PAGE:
Part of the fun of researching other times and places is discovering fascinating people who have, for one reason or another, failed to rise to the attention of the wider public, even those with some interest in the milieu. “Great Characters of the Middle Ages” will be an occasional feature of this blog, in hopes of revealing some of these extraordinary people and spreading their stories.
Today’s unsung hero is the son of an innkeeper and a washerwoman, who led a popular revolution and, for a few short months, made himself Tribune of Rome. Born around 1313, the young Niccolo delighted in rambles through the countryside of Italy, exploring the numerous ruins of earlier days. He seems to have been a bright young man, who learned to read Latin and enjoyed translating the inscriptions he discovered on his journeys.
His talents did not go unnoted, and he became a notary, and was eventually dispatched as part of a delegation from Rome trying to convince the popes to return from Avignon. At the time, Rome was a dangerous place, torn between two factions ruled by powerful barons–hence the papacy’s departure in the first place. Pope Clement VI was so impressed by Cola that he made him a member of his court and sent him back to Rome in 1344. Also in Avignon, Cola met famous Italian ex-pat, Petrarch, another who wished to see the Eternal City returned to her former glory. They exchanged letters for years, while Petrarch used his influence with the Pope to encourage a return to Italy.
Cola spent the next few years building support and striving to improve his city. Finally, on May 19, 1347, he sent heralds to announce him and lead the people of Rome to a great meeting where he declared a new republic. The barons, initially caught by surprise, fought back–but the level of popular support for the movement surprised them as well, and the Colonna family army was expelled from the city.
At first, all was well. Cola, a brilliant orator and visionary, effectively rallied the populace to their civic duty. Then, he seems to have taken his new role a bit too much to heart. He wanted to unite all of Italy in this new Republic–and started to defy the Pope’s secular authority, in spite of the Pope’s support. Between Spring and Autumn of 1347, he went from a vibrant, popular leader, to a self-aggrandizing madman who bathed in the Emperor Constantine’s baptismal font and executed dogs named for the barons who conspired against him. Even Petrarch fretted over the fate of the once-promising rebellion.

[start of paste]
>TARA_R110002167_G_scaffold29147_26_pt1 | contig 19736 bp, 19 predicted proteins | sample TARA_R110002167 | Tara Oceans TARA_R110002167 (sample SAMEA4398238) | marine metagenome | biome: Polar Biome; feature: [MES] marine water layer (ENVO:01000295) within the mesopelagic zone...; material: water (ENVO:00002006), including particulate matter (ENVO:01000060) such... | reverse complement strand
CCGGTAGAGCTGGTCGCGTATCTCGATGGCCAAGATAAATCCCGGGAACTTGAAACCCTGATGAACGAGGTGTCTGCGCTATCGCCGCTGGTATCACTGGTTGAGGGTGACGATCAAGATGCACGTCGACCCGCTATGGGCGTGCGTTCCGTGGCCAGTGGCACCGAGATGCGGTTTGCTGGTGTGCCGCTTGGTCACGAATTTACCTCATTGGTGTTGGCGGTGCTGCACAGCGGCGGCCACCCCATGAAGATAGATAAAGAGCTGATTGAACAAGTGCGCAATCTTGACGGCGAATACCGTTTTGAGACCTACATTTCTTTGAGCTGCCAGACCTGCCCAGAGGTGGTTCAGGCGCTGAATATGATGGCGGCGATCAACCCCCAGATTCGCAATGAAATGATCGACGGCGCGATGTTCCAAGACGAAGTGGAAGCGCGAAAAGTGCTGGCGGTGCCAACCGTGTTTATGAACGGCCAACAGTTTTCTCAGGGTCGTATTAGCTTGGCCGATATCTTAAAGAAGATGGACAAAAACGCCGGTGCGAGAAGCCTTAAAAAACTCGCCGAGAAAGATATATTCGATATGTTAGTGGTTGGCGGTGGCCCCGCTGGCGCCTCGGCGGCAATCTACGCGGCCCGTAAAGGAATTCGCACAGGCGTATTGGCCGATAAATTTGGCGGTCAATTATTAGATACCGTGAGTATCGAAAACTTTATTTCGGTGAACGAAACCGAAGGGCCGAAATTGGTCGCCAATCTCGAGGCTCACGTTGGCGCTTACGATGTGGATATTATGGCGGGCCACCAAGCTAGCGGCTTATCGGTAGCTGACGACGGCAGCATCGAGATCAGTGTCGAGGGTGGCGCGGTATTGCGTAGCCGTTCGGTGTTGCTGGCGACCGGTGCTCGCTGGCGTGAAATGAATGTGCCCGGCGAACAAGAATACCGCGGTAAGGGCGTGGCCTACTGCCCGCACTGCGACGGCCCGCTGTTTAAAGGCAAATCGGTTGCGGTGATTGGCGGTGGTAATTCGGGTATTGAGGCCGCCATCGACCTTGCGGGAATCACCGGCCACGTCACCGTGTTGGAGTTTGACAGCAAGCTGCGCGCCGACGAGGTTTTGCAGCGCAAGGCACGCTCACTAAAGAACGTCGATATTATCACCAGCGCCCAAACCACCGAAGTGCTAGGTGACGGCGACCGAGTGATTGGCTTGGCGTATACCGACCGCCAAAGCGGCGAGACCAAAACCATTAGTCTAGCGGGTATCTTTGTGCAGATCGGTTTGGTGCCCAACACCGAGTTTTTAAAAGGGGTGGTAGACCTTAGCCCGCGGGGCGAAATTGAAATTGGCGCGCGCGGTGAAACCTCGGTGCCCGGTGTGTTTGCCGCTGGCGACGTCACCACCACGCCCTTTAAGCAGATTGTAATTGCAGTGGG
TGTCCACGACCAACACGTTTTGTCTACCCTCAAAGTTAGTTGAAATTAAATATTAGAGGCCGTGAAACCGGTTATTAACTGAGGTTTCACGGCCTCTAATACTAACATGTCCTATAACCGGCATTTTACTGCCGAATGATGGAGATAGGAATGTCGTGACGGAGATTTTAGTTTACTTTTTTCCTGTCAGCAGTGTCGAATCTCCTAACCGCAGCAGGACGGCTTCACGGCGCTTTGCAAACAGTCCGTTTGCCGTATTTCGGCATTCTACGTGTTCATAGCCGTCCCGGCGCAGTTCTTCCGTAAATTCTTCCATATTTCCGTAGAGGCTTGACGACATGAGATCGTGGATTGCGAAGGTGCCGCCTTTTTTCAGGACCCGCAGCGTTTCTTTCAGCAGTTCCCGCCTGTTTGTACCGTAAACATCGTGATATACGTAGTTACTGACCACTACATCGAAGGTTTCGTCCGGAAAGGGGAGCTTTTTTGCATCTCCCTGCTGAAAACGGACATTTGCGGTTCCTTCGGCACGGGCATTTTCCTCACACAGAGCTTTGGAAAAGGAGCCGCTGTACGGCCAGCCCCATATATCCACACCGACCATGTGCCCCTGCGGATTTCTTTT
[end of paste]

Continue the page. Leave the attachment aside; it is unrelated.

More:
Finally, the Pope lent his own considerable support to the Colonna family to return, and the weary, confused citizens of Rome were more than willing to step aside. A pitched battle was fought on November 20, an apparent victory for Cola, but one which gave him no respite, for Pope Clement VI declared him a criminal and a heretic, issuing a call for his arrest. On December 15, 1347, Cola fled Rome seeking refuge first with his allies in Naples, then hiding in a mountain monastery for two years.
That sounds like an ignominious end, however, his tumultuous life in the public eye was not yet over. Cola left Italy for the protection of Holy Roman Emperor Charles IV in Prague, only to be imprisoned there for a year, then sent to Avignon in chains. In a trial presided over by three cardinals, Cola was condemned to death–but the sentence was not carried out. He languished in prison, despite Petrarch’s pleas for his release–until Clement was succeeded by Pope Innocent VI who wanted to shake up the powers in Italy.
Returned to Rome, once again as a papal ambassador, and with the acquisition of mercenary troops, Cola entered Rome in August, 1354 and resumed his former title. Alas, this reign lasted only until October, when his rash execution of a captive soldier inflamed the populace against him. He was dragged from his palace and stabbed to death.